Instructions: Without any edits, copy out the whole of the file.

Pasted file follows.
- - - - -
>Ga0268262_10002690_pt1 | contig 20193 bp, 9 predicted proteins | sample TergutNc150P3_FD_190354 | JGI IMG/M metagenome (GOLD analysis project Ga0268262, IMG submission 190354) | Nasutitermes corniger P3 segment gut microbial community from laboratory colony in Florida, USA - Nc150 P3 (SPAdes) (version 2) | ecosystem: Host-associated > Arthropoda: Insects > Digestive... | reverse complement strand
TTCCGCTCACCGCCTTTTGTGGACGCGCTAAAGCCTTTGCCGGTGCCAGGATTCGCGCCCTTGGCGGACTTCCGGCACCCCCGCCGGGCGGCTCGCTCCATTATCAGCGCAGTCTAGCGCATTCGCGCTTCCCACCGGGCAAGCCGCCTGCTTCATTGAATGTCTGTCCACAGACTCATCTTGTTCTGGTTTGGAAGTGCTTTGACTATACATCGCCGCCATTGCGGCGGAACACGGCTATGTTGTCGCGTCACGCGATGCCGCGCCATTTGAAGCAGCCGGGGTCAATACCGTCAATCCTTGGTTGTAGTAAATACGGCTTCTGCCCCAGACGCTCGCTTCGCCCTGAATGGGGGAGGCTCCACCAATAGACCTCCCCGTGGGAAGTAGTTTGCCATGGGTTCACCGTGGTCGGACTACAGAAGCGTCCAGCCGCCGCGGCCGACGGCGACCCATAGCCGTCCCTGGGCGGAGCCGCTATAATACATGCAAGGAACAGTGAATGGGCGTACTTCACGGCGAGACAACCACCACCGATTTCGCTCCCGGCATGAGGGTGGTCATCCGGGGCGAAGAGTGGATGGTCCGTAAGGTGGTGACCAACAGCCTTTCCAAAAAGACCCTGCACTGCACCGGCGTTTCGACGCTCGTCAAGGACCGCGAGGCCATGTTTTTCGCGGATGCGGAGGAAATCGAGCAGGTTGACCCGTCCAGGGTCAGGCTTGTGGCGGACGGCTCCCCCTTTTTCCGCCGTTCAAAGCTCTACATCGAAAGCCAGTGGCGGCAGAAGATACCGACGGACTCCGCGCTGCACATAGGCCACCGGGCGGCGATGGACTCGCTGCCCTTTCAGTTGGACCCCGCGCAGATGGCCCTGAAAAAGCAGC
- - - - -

>Ga0268262_10002690_pt1 | contig 20193 bp, 9 predicted proteins | sample TergutNc150P3_FD_190354 | JGI IMG/M metagenome (GOLD analysis project Ga0268262, IMG submission 190354) | Nasutitermes corniger P3 segment gut microbial community from laboratory colony in Florida, USA - Nc150 P3 (SPAdes) (version 2) | ecosystem: Host-associated > Arthropoda: Insects > Digestive... | reverse complement strand
TTCCGCTCACCGCCTTTTGTGGACGCGCTAAAGCCTTTGCCGGTGCCAGGATTCGCGCCCTTGGCGGACTTCCGGCACCCCCGCCGGGCGGCTCGCTCCATTATCAGCGCAGTCTAGCGCATTCGCGCTTCCCACCGGGCAAGCCGCCTGCTTCATTGAATGTCTGTCCACAGACTCATCTTGTTCTGGTTTGGAAGTGCTTTGACTATACATCGCCGCCATTGCGGCGGAACACGGCTATGTTGTCGCGTCACGCGATGCCGCGCCATTTGAAGCAGCCGGGGTCAATACCGTCAATCCTTGGTTGTAGTAAATACGGCTTCTGCCCCAGACGCTCGCTTCGCCCTGAATGGGGGAGGCTCCACCAATAGACCTCCCCGTGGGAAGTAGTTTGCCATGGGTTCACCGTGGTCGGACTACAGAAGCGTCCAGCCGCCGCGGCCGACGGCGACCCATAGCCGTCCCTGGGCGGAGCCGCTATAATACATGCAAGGAACAGTGAATGGGCGTACTTCACGGCGAGACAACCACCACCGATTTCGCTCCCGGCATGAGGGTGGTCATCCGGGGCGAAGAGTGGATGGTCCGTAAGGTGGTGACCAACAGCCTTTCCAAAAAGACCCTGCACTGCACCGGCGTTTCGACGCTCGTCAAGGACCGCGAGGCCATGTTTTTCGCGGATGCGGAGGAAATCGAGCAGGTTGACCCGTCCAGGGTCAGGCTTGTGGCGGACGGCTCCCCCTTTTTCCGCCGTTCAAAGCTCTACATCGAAAGCCAGTGGCGGCAGAAGATACCGACGGACTCCGCGCTGCACATAGGCCACCGGGCGGCGATGGACTCGCTGCCCTTTCAGTTGGACCCCGCGCAGATGGCCCTGAAAAAGCAGC